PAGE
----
MARY PIERCE: The French, yeah, I worked hard. I think the key during that moment for me was that I just did all the little things right. I just really made sure all the little things weren't overlooked. Those things -- especially in the important moments and at the top, those things make the big difference.
Q. When you talk about the attitude you have after the injuries, how important would be a win at something like this?
MARY PIERCE: Huge (smiling).
Q. Are you happy without that, or do you need that?
MARY PIERCE: Happy without that? No. Do I need it? No. Do I want it? Yes... It's just winning a Grand Slam tournament is amazing. You know, what motivates me are Grand Slam tournaments. To win another one, I mean, would just -- I'd probably have a breakdown on the court or something. It would just be -- it would just make it that much sweeter, I guess, everything I've gone through in the last couple of years. So I try not to -- definitely that's a dream, so, if that happens, that would be great. If not, I can look back whenever I retire one day and say, "I had a pretty good career, you know."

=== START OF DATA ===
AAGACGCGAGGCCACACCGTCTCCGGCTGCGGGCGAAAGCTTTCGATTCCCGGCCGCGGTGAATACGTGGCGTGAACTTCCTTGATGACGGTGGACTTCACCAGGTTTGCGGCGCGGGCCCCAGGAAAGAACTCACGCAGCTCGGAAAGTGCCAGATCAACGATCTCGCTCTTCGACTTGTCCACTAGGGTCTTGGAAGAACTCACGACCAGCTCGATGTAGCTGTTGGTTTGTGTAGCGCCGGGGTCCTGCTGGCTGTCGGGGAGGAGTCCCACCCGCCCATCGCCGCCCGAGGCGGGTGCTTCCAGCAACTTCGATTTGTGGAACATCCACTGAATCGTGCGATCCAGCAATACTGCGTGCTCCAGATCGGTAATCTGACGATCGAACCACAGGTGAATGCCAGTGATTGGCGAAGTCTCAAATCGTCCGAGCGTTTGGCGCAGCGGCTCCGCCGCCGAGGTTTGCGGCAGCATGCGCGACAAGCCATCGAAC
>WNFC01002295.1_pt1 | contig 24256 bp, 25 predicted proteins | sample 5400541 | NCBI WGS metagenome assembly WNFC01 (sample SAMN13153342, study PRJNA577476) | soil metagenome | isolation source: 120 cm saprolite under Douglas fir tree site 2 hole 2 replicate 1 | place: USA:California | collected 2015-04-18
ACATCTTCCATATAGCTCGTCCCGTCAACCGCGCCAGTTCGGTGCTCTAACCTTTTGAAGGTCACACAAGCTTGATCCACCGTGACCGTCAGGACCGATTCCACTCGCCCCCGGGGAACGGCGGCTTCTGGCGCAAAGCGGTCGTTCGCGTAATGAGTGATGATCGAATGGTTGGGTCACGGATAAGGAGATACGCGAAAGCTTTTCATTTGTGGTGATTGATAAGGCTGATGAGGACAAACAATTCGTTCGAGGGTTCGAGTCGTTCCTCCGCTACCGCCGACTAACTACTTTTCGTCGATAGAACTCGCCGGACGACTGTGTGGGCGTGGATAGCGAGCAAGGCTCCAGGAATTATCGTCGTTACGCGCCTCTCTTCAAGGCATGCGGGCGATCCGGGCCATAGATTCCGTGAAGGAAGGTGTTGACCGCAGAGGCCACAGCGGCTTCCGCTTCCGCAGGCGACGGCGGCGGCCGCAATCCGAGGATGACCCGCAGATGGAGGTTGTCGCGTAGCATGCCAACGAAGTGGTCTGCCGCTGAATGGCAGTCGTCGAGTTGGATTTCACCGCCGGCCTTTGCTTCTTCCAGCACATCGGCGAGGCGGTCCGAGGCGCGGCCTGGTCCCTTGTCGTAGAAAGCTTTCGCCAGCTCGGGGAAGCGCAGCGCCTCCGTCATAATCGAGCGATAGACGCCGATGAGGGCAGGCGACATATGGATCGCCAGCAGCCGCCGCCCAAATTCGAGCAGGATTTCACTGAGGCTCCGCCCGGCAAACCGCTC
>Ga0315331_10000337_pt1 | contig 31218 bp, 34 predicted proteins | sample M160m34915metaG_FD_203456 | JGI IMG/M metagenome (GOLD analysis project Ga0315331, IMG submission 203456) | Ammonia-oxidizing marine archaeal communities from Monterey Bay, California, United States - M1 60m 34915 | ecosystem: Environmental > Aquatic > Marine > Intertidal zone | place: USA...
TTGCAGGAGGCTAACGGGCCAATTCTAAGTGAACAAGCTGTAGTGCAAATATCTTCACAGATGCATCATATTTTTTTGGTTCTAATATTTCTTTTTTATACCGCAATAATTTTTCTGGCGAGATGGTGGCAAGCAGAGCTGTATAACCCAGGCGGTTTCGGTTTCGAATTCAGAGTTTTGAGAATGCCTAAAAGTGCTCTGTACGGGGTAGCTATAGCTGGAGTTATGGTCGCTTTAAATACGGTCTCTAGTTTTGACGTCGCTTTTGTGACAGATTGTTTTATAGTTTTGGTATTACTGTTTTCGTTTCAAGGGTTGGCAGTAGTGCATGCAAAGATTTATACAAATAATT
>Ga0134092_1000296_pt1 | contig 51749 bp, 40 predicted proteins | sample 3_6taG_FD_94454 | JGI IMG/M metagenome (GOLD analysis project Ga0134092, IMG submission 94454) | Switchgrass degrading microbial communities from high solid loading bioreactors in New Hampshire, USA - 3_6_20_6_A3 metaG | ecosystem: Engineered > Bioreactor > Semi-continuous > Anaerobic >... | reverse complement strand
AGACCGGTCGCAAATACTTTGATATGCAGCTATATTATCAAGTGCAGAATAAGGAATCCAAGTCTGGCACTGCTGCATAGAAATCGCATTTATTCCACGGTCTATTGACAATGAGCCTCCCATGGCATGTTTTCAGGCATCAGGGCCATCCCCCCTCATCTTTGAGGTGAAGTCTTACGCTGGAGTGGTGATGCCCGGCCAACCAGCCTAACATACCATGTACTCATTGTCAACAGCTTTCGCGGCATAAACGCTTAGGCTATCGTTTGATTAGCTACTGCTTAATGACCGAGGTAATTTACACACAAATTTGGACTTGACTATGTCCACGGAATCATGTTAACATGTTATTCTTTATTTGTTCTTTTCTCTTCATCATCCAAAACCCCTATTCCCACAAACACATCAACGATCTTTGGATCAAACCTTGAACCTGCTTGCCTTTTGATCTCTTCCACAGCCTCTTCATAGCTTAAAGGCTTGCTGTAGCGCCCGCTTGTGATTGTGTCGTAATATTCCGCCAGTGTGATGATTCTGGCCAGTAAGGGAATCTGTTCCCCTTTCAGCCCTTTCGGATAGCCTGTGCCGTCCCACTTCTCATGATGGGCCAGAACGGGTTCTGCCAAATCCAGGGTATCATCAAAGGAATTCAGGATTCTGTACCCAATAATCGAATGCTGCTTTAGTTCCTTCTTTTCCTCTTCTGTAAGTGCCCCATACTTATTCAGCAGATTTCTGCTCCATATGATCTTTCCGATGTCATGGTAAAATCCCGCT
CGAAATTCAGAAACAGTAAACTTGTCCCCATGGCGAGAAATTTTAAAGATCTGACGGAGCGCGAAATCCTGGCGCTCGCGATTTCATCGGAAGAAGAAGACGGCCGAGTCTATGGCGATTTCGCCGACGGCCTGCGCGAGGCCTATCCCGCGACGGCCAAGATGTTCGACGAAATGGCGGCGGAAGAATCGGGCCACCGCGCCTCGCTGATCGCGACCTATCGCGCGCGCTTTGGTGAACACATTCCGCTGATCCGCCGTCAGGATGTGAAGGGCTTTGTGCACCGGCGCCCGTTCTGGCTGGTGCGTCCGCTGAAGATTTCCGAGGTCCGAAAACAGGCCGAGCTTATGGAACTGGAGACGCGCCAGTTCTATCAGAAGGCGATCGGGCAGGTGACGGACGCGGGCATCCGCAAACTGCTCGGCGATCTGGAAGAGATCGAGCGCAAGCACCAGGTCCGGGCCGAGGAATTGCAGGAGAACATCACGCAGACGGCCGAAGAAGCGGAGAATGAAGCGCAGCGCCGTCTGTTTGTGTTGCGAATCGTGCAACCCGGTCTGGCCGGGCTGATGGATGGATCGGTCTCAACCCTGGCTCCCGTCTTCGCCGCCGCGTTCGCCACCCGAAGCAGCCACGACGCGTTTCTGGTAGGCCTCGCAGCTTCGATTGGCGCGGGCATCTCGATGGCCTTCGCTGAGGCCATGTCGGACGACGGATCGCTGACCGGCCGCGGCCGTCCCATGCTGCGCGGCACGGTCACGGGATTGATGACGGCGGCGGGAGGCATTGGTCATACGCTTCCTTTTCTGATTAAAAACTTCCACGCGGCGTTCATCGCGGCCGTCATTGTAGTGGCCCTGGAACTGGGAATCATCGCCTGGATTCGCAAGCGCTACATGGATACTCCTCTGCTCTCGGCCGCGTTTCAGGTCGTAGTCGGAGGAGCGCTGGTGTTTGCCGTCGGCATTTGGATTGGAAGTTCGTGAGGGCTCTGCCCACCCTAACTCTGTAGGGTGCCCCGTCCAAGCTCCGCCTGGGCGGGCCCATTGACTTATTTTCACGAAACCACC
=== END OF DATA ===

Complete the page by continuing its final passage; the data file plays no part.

Q. You've had a really very unusual career, a lot of incidents in your career, even from a very early age. Do you see yourself one day writing an autobiography?
MARY PIERCE: Definitely.
Q. You do?
MARY PIERCE: Uh-hmm.
Q. Will it be a very candid autobiography? Even though it might be hurtful to some people?